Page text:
‘food – refrigeration would be compromised so unable to keep food, juices, medicine that require refrigeration.  If outage is community wide, could mean that grocery stores and restaurants are not viable options.”  

According to the NAACP Lights Out in the Cold Report,developed by Jacqueline Patterson, National NAACP Director indicates that socially vulnerable are impacted in varying ways when their electricity is disconnected.  Cases such as death because of dependency on a respirators,candle fires, and again the need for medicines requiring refrigeration and risk of injury from having poorly lit spaces that increase likelihood for injury…..and given the high rates of diabetes among communities of color there is therefore the increased risk that occurs with injury, as another compounded hazard to health that must be considered.”

Sanitation oftentimes toilets can get backed up.  This is especially problematic and a reality when it is overflowing.  For those with washers and dryers unable to utilize and for those without, if the outage is widespread and the entire community is impacted then the ability to utilize a laundromat to simply wear clean clothes would not be possible.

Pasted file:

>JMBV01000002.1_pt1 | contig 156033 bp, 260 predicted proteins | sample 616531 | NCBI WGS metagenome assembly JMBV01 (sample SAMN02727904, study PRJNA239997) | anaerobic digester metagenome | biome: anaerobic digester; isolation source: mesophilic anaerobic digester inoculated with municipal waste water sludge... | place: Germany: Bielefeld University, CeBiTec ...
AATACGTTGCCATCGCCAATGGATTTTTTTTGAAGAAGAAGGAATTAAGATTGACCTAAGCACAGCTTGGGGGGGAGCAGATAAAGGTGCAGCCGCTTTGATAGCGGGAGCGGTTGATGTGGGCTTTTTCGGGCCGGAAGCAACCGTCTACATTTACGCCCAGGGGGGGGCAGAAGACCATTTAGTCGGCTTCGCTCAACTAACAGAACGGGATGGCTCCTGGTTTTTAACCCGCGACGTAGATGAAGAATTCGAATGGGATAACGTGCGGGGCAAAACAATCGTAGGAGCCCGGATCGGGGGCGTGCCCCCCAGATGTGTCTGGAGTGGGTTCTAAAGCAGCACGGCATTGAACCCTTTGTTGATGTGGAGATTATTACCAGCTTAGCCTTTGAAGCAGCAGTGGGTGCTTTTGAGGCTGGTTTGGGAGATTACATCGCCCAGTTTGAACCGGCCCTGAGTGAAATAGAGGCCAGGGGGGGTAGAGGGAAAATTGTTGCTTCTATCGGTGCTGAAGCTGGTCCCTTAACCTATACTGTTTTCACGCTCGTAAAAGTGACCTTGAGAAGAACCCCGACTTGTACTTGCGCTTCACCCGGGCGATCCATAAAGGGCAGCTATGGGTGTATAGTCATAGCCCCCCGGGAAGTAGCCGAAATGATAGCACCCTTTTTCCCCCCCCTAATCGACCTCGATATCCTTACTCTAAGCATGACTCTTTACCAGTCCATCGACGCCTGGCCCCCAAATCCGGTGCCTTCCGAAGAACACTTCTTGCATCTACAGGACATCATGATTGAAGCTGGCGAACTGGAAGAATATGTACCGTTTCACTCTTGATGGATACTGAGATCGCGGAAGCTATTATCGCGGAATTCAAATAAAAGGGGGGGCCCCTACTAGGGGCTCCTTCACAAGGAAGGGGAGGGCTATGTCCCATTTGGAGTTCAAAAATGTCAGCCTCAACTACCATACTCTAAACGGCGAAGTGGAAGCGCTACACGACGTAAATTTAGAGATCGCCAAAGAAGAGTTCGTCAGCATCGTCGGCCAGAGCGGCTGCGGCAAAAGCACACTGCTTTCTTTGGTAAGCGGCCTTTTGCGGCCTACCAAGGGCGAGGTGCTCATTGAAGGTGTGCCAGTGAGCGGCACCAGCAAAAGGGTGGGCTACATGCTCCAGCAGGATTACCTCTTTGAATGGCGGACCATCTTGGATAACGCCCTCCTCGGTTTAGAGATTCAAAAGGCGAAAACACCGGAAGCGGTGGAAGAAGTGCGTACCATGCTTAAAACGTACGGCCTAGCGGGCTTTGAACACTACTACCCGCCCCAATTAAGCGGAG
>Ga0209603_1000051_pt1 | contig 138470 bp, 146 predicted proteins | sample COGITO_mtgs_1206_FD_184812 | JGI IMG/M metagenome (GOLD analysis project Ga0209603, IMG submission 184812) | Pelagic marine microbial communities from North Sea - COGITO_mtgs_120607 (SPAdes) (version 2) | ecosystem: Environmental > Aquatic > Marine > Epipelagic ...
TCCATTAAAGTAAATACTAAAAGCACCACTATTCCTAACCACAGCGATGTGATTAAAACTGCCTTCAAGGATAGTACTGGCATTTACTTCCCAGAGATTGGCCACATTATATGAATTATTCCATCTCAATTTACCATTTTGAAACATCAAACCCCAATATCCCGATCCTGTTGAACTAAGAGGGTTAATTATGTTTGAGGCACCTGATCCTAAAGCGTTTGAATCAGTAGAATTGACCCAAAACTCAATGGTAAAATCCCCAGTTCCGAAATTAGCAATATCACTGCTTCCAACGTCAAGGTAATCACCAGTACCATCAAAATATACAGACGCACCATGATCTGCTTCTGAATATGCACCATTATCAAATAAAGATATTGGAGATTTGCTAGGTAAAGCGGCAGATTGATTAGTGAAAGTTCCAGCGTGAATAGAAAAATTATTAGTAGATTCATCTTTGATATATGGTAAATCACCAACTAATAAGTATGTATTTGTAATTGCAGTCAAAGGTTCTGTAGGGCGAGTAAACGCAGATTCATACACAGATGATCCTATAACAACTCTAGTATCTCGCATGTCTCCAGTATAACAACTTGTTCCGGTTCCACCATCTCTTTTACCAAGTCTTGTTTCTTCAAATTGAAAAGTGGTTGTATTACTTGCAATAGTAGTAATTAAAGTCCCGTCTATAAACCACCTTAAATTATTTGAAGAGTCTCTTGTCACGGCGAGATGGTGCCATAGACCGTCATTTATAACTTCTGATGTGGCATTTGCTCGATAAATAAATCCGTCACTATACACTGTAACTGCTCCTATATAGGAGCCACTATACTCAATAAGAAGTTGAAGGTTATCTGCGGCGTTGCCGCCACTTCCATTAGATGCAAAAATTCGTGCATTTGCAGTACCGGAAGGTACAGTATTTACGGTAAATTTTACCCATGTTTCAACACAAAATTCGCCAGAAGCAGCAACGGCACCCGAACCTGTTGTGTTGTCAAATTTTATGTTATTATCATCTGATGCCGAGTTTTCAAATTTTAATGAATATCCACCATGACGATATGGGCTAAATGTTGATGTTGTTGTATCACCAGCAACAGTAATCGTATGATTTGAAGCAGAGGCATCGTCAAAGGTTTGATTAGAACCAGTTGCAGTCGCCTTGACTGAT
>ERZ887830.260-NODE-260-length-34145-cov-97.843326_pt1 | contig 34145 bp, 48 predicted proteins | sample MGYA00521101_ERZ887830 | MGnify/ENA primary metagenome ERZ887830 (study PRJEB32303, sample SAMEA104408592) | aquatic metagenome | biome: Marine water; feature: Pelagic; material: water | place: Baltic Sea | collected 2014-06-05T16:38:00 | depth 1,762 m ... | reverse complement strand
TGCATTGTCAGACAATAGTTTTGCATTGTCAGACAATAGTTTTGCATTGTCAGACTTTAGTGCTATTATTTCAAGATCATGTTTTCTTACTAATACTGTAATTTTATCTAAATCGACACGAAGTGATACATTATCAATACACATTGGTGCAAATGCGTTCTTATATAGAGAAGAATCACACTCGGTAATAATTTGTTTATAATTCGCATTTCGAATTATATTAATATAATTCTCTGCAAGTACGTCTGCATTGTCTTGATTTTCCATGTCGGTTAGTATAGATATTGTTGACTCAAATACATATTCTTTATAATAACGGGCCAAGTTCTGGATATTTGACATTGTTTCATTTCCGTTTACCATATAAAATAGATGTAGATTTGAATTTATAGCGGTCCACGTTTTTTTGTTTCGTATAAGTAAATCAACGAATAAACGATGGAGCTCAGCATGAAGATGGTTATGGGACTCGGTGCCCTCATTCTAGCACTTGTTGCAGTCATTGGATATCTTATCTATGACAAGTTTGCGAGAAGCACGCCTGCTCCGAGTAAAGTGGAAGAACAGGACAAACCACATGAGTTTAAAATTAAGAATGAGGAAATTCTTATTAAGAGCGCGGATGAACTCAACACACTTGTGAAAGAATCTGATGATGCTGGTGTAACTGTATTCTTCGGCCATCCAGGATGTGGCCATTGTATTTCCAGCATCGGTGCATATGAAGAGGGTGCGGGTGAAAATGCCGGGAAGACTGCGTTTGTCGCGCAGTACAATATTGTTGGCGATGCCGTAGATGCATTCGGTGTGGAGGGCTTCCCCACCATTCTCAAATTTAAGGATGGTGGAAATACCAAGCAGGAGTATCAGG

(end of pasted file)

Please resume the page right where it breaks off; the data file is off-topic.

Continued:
Emotional health and well-being for communities accustomed to living in particular ways (i.e. relying on electricity), it can be traumatic and disturbing to not have power.

A power outage in our ever increasing temperatures, urban heat islands is increasing deaths and is devastating to especially to environmental justice communities/disadvantaged.

The inability to leave and go elsewhere to be cooled and the same in our harsh winters.  Anchor stations acting as resilience hubs can save lives with cooling stations, heating stations and a source for food, water etc.

Income and employment, loss of wages for hourly workers they may not be receiving a living wage will be impacted economically.  The businesses in those areas will economically be impacted by loss and those cost will be passed in higher cost for food, and other products.  Call center jobs are increasingly a work from home model, these workers would be unable to do their work with power outage, and unable to charge phones etc.  Students’ ability to do homework based on lack of lighting and the challenging conditions will be a factor too.

Finally is Baseload relevant?  

It can be met with investments in local communities, ej/disadvantaged via stabilizing technologies, equitable energy storage,energy efficiency, geothermal is an extremely reliable source of renewable energy, along with solar and wind.  

If our communities were able to benefit from inclusive on bill financing or investments in community solar and rooftop it would support in our resilience.

Denise Abdul-Rahman has a BS, MBA, HCM, HIS and serves the 

Indiana State Conference of the NAACP as the Environmental Climate Justice Chair.

Denise Abdul-Rahman, 


Indiana NAACP Environmental Climate Justice Chair